- Using the lesson's Vocabulary Words, describe and discuss external anatomical features of several local fish species using fish mounts or laminated photos.
- Discuss differences on the mouth shape, body shape, and tail shape of each fish.
- Tell the students that understanding the external anatomical features of certain species will help with using certain fishing techniques, i.e. bottom dwellers, fast swimmers, etc.
- Go over safety rules for handling fish, and important information (described below)
- Slime layer = protection. To handle fish, use wet hands, no rag or shirt.
- Dorsal fin with spines = protection. Slide hand over dorsal fin to flatten spines.
- Gills = breathing. Do not hold by the gills, as damage may occur.
- Teeth = eating/protection. Do not hold by the mouth, sharp teeth can injure.
- Body shape = where it lives. Indicates where to fish (water bottom, middle, top).
- What fish eats = what to use as bait.
- Introduce the word "adaptation". Describe that organisms adapt or change in order to better survive in an environment.
- Adaptations can be acquired over dozens to thousands of years. Ask students to use this concept of adapting in relation to organisms. Can they name a few animals (or plants) that have "adapted" to its environment or habitat?
- State that by simply knowing the adaptations or external anatomical features of a fish, it can help us to determine "how" and "where" to fish for them.
- Give a few examples of certain species and ask the students where they would fish in order to catch them.
Flounder - lives on bottom, so use sinkers to get bait down to bottom
Bluefish - lives in top-middle of the water column, so use bobber to keep bait afloat
Largemouth Bass - camouflaged to live in weeds, so use a "weedless-rigged" bait
Have students name and/or describe:
• 1-3 fish specific to varying local environments
• 3-5 external anatomical features of a fish
• How the body form of a fish influences its function
• Adaptations of different fish species & how they benefit and promote survival of the that fish species
Questions for Discussion
Q: Can you name three species of fish we discussed?
A: Flounder, bluefish, largemouth bass, pumpkinseed sunfish, etc.
Q: What unique adaptation do flounder (fluke) have that allows them to lie flat on the
A: Both eyes on one side of its head.
Q: Where do sea robins live in the water column (top, middle, or bottom)?
Q: What does a bluefish eat?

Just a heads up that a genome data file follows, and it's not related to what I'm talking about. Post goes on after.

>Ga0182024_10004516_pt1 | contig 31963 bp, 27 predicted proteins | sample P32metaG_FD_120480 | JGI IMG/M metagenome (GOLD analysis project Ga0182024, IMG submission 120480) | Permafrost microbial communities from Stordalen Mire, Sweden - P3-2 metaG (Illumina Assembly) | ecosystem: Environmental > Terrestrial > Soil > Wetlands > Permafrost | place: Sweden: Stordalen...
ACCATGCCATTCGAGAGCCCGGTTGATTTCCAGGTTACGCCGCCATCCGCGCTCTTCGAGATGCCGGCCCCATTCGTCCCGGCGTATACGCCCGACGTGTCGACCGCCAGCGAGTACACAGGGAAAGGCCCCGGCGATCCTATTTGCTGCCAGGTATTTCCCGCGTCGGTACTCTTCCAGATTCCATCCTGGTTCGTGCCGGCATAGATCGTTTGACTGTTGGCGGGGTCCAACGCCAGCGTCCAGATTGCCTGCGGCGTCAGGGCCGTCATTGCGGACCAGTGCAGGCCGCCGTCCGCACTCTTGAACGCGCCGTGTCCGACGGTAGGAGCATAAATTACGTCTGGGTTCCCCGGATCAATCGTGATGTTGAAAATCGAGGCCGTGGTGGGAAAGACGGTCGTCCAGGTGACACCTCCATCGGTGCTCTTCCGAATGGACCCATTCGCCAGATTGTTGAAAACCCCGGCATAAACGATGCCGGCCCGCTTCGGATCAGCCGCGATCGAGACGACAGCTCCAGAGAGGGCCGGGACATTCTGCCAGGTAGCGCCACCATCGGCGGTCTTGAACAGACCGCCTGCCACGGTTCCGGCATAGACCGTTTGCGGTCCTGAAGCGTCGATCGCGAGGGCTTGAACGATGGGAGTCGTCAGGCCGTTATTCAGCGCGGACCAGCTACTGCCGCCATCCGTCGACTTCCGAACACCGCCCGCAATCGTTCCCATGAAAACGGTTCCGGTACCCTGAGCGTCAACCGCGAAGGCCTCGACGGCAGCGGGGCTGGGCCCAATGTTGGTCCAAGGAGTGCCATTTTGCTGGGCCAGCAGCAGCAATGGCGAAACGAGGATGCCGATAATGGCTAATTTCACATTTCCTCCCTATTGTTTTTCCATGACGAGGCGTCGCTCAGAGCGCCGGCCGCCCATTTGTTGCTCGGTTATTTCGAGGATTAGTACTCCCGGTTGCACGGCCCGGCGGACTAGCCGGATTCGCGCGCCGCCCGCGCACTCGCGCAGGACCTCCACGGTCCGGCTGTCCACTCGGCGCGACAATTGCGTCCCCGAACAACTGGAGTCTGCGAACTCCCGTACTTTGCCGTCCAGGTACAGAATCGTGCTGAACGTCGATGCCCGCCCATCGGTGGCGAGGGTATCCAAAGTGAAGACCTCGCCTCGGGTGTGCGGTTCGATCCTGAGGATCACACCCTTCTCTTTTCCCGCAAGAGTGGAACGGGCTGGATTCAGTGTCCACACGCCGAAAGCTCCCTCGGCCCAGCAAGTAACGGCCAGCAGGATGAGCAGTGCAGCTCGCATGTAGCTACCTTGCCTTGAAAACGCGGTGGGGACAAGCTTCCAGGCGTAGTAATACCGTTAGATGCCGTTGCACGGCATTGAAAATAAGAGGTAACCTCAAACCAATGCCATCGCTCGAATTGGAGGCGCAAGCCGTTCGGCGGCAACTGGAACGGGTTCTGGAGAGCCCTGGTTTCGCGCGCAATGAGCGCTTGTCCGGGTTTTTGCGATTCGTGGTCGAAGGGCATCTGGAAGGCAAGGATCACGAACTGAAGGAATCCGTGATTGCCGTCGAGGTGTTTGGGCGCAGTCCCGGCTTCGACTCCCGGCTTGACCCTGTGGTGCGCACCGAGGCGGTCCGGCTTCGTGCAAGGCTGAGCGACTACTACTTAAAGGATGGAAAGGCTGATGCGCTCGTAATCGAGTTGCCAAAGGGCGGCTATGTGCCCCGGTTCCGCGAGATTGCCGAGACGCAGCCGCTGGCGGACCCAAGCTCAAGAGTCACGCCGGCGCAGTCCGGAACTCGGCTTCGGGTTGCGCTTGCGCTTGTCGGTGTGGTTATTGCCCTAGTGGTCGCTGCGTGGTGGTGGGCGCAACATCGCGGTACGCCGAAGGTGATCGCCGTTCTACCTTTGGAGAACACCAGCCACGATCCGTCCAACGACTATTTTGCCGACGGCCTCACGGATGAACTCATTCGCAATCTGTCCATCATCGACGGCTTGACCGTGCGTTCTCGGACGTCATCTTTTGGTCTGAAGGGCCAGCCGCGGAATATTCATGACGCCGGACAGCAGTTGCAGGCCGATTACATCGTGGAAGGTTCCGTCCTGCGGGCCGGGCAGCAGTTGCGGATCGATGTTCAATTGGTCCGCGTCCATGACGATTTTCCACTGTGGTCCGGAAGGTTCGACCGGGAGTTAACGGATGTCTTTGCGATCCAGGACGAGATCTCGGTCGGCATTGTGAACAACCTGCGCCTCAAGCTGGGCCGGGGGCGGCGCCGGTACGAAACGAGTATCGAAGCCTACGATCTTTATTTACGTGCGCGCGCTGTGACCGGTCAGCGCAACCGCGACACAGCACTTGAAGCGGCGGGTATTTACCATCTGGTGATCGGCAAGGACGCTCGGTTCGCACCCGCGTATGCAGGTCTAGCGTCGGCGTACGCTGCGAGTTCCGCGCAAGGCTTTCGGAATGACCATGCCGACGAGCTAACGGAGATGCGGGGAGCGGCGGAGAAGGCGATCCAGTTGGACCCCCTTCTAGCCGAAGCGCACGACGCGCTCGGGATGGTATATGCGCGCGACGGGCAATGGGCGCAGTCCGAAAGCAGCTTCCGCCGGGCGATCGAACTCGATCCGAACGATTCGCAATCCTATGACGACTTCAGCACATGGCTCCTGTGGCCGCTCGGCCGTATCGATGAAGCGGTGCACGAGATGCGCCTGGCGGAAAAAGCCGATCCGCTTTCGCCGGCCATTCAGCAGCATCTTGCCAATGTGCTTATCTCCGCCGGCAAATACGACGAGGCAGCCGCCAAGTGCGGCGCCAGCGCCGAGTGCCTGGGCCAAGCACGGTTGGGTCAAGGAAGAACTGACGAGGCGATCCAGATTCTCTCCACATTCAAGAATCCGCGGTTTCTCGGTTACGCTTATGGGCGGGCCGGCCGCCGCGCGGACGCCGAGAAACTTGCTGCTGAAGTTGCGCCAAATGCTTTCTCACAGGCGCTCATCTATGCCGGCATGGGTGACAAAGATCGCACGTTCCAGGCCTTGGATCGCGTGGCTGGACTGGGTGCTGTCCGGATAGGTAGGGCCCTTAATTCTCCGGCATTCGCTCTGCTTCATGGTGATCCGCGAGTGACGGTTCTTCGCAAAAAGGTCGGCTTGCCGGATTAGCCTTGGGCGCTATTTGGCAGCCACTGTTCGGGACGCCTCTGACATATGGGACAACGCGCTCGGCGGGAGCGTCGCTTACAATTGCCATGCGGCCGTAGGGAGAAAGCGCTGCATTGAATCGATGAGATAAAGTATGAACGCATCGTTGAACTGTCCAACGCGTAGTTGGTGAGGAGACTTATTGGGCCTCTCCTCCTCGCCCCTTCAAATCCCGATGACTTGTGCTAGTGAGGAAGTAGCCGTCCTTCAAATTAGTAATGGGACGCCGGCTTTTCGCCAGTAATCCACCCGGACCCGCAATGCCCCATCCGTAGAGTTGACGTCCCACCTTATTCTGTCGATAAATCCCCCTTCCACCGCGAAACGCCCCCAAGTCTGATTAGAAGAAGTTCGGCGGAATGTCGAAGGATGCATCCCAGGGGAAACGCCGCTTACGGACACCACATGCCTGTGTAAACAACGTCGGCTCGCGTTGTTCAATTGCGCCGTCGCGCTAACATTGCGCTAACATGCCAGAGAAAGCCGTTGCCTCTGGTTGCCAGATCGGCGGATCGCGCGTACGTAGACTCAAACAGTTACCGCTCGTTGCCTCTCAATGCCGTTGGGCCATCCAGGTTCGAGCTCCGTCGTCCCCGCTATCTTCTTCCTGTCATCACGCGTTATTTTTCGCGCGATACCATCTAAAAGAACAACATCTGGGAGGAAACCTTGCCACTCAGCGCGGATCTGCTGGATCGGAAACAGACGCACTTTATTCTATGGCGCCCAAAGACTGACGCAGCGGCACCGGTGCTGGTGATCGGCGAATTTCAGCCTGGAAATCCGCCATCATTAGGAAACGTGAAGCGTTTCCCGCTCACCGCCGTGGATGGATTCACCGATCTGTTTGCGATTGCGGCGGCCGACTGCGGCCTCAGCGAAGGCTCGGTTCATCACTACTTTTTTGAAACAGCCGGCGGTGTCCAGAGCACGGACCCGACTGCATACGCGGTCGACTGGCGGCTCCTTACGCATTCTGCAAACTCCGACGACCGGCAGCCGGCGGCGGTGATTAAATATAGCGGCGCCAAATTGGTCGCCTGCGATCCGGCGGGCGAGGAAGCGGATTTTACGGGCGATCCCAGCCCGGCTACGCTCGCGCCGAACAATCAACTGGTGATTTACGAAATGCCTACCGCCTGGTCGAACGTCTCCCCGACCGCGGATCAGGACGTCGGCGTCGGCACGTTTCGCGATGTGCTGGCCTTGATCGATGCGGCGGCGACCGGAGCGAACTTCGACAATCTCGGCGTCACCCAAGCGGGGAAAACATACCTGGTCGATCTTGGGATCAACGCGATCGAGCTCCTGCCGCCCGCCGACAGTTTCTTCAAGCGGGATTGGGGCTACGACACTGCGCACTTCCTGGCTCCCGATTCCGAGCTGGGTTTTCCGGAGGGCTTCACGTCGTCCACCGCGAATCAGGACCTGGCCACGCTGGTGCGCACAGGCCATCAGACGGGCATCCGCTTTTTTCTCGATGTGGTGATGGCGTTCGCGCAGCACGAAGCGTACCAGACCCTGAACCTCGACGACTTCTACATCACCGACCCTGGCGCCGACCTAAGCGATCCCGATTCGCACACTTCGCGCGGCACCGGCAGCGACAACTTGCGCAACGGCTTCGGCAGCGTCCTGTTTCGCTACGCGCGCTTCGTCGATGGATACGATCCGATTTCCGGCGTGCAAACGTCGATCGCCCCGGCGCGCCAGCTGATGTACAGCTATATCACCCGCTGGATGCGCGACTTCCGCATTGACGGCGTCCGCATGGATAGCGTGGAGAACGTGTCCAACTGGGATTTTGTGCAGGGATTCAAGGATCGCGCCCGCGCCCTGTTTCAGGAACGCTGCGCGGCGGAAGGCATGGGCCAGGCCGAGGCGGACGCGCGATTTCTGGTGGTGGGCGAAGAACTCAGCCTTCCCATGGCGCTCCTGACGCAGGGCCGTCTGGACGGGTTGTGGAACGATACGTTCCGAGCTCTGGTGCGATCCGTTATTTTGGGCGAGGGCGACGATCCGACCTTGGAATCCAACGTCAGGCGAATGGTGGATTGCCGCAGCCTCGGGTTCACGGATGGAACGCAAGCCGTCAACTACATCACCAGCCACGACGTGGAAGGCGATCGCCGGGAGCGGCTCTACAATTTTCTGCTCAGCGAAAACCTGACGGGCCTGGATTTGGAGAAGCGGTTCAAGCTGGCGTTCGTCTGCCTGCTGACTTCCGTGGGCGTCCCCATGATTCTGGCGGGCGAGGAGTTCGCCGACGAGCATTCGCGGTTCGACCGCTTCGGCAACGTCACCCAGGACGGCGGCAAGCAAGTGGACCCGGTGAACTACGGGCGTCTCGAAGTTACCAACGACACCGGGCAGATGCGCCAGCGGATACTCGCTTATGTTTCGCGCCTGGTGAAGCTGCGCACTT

A: Smaller fish such as, herring, anchovies, shrimp, croakers, krill, crabs, squid, and marine worms.
Q: If a fish has a forked tail, is it a fast or slow swimmer?
Q: Why do some fish have a spiny dorsal fin?
A: For protection from predators.
Q: What are the large pectoral fins of a sea robin used for?
A: Protection - when pectoral fins are spread out, they look much bigger.
Q: If a fish has an inferior mouth, where does it get its food?
A: On the bottom (ocean, bay, river etc).
Q: What type of habitat does a largemouth bass prefer?
A: Weedy or log filled ponds and streams, to camouflage in weeds or shadows.
Q: What does a bluegill sunfish eat?
A: Tiny fish, fish eggs, aquatic insects, small worms, and crayfish.
(see worksheet in material section)
Students will be told to use the information they just learned, along with the information on the worksheet Survival of the Fish and the Fish Body Parts reference sheet (that will be handed out) to create their own fish to best survive their new chosen environment. After handing out the worksheets, the instructor can read the directions aloud or have the students volunteer to read. After reading, the instructor will point out the boxed space on page 2 of the worksheet for drawing their own fish. Students will be given 10-12 minutes to complete the whole worksheet.
Students will be told to use a mouth shape, a body shape, and a tail shape from the Fish Body Parts reference sheet. Students can be creative with the other fin shapes and defense mechanisms of their fish if they choose. During this time the instructor can walk around to help guide the students in their fish creation.
Helpful tips: Start with answering the questions under "Task" before drawing their fish.
1. First select an environment - Ice Age or Meltdown, then
2. Decide what your fish will eat (influences mouth type it will have)
3. Decide where your fish will live (influences body type it will have)
4. Decide how your fish will move (influences tail-fin type it will have)
5. Decide how your fish will protect itself (e.g. camouflage, speed, shape, size, etc.)
6. Also have them answer the boxes on page 2 which will help to give their fish form.
If time allows, after students have created their fish, the instructor may have a few students share their creations and tell why their fish has certain adaptations.
Fish anatomy - [Leaving DEC website] A Wikipedia semi-detailed description of external anatomy and internal systems, with diagrams and references.
NYS DEC's Freshwater Fish site provides information on a variety of species, with over ten series on fish including: true bass, common minnows, common prey fish, sunfish, and trout.
Marine Fish - NYSDEC description of "diadramous" fish that use both saltwater and freshwater habitats during their life cycle. Springboard to several fish species.
Freshwater Fish - NYSDEC springboard to three websites on New York's freshwater fish, with detailed information on a dozen species; a fish atlas of habitat and range; and a photo gallery.
Fisheries Biology and Management - [Leaving DEC website] Maryland Department of Natural Resources (MDNR) descriptions of fish anatomy, organ functions, how fish swim, and otoliths.
Do Fish See in Color? - [Leaving DEC website] Ask a Scientist. Cornell Center for Materials Research response from a scientist regarding fish vision; a question & answer site.
Fish Anatomy - [Leaving DEC website] Florida Fish and Wildlife Conservation Commission description of external and internal anatomy, organ and body part functions.